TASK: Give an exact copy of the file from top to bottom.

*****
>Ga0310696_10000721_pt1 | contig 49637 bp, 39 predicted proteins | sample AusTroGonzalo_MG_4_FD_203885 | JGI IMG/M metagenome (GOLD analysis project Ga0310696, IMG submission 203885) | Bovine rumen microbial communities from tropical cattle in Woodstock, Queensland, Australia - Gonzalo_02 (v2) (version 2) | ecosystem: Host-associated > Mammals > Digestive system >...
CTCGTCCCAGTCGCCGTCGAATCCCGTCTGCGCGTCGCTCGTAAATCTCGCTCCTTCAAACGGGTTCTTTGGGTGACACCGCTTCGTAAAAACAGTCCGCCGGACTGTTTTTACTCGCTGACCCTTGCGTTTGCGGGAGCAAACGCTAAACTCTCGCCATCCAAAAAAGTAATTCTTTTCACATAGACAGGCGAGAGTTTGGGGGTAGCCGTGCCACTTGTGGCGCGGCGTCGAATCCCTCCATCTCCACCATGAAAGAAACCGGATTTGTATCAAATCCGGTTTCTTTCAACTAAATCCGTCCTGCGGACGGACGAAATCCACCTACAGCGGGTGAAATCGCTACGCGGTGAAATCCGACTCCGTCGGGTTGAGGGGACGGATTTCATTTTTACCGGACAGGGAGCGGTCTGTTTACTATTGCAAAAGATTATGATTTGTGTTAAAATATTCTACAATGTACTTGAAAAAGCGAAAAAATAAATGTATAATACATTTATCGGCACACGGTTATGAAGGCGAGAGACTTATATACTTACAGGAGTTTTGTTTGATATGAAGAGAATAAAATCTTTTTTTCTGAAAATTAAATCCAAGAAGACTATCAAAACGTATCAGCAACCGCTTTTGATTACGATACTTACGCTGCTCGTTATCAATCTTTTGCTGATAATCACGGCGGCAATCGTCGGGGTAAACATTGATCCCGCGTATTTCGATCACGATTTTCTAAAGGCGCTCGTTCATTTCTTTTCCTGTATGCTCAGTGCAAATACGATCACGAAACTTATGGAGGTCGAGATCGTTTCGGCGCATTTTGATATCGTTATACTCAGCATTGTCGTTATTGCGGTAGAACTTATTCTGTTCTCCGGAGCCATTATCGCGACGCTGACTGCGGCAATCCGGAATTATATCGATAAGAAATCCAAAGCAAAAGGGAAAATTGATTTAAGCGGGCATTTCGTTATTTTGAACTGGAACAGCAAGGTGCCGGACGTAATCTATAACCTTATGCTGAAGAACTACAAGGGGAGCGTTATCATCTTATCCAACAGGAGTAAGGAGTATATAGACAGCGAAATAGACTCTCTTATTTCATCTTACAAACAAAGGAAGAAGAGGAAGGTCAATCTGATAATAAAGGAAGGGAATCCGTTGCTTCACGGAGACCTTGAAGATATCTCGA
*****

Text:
>Ga0310696_10000721_pt1 | contig 49637 bp, 39 predicted proteins | sample AusTroGonzalo_MG_4_FD_203885 | JGI IMG/M metagenome (GOLD analysis project Ga0310696, IMG submission 203885) | Bovine rumen microbial communities from tropical cattle in Woodstock, Queensland, Australia - Gonzalo_02 (v2) (version 2) | ecosystem: Host-associated > Mammals > Digestive system >...
CTCGTCCCAGTCGCCGTCGAATCCCGTCTGCGCGTCGCTCGTAAATCTCGCTCCTTCAAACGGGTTCTTTGGGTGACACCGCTTCGTAAAAACAGTCCGCCGGACTGTTTTTACTCGCTGACCCTTGCGTTTGCGGGAGCAAACGCTAAACTCTCGCCATCCAAAAAAGTAATTCTTTTCACATAGACAGGCGAGAGTTTGGGGGTAGCCGTGCCACTTGTGGCGCGGCGTCGAATCCCTCCATCTCCACCATGAAAGAAACCGGATTTGTATCAAATCCGGTTTCTTTCAACTAAATCCGTCCTGCGGACGGACGAAATCCACCTACAGCGGGTGAAATCGCTACGCGGTGAAATCCGACTCCGTCGGGTTGAGGGGACGGATTTCATTTTTACCGGACAGGGAGCGGTCTGTTTACTATTGCAAAAGATTATGATTTGTGTTAAAATATTCTACAATGTACTTGAAAAAGCGAAAAAATAAATGTATAATACATTTATCGGCACACGGTTATGAAGGCGAGAGACTTATATACTTACAGGAGTTTTGTTTGATATGAAGAGAATAAAATCTTTTTTTCTGAAAATTAAATCCAAGAAGACTATCAAAACGTATCAGCAACCGCTTTTGATTACGATACTTACGCTGCTCGTTATCAATCTTTTGCTGATAATCACGGCGGCAATCGTCGGGGTAAACATTGATCCCGCGTATTTCGATCACGATTTTCTAAAGGCGCTCGTTCATTTCTTTTCCTGTATGCTCAGTGCAAATACGATCACGAAACTTATGGAGGTCGAGATCGTTTCGGCGCATTTTGATATCGTTATACTCAGCATTGTCGTTATTGCGGTAGAACTTATTCTGTTCTCCGGAGCCATTATCGCGACGCTGACTGCGGCAATCCGGAATTATATCGATAAGAAATCCAAAGCAAAAGGGAAAATTGATTTAAGCGGGCATTTCGTTATTTTGAACTGGAACAGCAAGGTGCCGGACGTAATCTATAACCTTATGCTGAAGAACTACAAGGGGAGCGTTATCATCTTATCCAACAGGAGTAAGGAGTATATAGACAGCGAAATAGACTCTCTTATTTCATCTTACAAACAAAGGAAGAAGAGGAAGGTCAATCTGATAATAAAGGAAGGGAATCCGTTGCTTCACGGAGACCTTGAAGATATCTCGA